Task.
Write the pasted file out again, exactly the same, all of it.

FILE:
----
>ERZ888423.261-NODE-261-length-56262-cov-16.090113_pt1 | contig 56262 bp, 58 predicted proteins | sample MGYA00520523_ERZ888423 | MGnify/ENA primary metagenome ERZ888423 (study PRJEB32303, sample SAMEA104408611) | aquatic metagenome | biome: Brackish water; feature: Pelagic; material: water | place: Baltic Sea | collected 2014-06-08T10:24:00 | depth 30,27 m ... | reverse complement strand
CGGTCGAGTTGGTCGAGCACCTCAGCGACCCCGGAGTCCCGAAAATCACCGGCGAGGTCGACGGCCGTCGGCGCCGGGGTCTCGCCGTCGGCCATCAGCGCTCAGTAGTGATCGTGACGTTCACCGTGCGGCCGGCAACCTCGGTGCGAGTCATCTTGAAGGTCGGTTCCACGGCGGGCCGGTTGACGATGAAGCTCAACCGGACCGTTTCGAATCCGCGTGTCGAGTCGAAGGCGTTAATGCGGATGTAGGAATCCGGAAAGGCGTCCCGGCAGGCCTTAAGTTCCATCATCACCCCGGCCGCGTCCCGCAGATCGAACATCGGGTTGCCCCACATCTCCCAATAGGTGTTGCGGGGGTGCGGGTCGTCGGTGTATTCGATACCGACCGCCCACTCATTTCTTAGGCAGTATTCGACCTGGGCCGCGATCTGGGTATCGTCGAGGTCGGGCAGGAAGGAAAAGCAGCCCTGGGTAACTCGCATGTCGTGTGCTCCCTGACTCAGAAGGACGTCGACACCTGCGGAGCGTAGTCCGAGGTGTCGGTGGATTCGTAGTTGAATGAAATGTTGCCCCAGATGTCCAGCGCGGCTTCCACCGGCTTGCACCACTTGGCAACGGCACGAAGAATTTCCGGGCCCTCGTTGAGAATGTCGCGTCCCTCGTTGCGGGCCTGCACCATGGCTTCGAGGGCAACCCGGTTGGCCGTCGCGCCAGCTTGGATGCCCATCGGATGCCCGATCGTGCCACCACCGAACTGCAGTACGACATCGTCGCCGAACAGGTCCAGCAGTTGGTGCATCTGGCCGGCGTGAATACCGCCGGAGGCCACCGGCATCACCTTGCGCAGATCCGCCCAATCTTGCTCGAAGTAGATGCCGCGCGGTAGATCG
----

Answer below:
>ERZ888423.261-NODE-261-length-56262-cov-16.090113_pt1 | contig 56262 bp, 58 predicted proteins | sample MGYA00520523_ERZ888423 | MGnify/ENA primary metagenome ERZ888423 (study PRJEB32303, sample SAMEA104408611) | aquatic metagenome | biome: Brackish water; feature: Pelagic; material: water | place: Baltic Sea | collected 2014-06-08T10:24:00 | depth 30,27 m ... | reverse complement strand
CGGTCGAGTTGGTCGAGCACCTCAGCGACCCCGGAGTCCCGAAAATCACCGGCGAGGTCGACGGCCGTCGGCGCCGGGGTCTCGCCGTCGGCCATCAGCGCTCAGTAGTGATCGTGACGTTCACCGTGCGGCCGGCAACCTCGGTGCGAGTCATCTTGAAGGTCGGTTCCACGGCGGGCCGGTTGACGATGAAGCTCAACCGGACCGTTTCGAATCCGCGTGTCGAGTCGAAGGCGTTAATGCGGATGTAGGAATCCGGAAAGGCGTCCCGGCAGGCCTTAAGTTCCATCATCACCCCGGCCGCGTCCCGCAGATCGAACATCGGGTTGCCCCACATCTCCCAATAGGTGTTGCGGGGGTGCGGGTCGTCGGTGTATTCGATACCGACCGCCCACTCATTTCTTAGGCAGTATTCGACCTGGGCCGCGATCTGGGTATCGTCGAGGTCGGGCAGGAAGGAAAAGCAGCCCTGGGTAACTCGCATGTCGTGTGCTCCCTGACTCAGAAGGACGTCGACACCTGCGGAGCGTAGTCCGAGGTGTCGGTGGATTCGTAGTTGAATGAAATGTTGCCCCAGATGTCCAGCGCGGCTTCCACCGGCTTGCACCACTTGGCAACGGCACGAAGAATTTCCGGGCCCTCGTTGAGAATGTCGCGTCCCTCGTTGCGGGCCTGCACCATGGCTTCGAGGGCAACCCGGTTGGCCGTCGCGCCAGCTTGGATGCCCATCGGATGCCCGATCGTGCCACCACCGAACTGCAGTACGACATCGTCGCCGAACAGGTCCAGCAGTTGGTGCATCTGGCCGGCGTGAATACCGCCGGAGGCCACCGGCATCACCTTGCGCAGATCCGCCCAATCTTGCTCGAAGTAGATGCCGCGCGGTAGATCG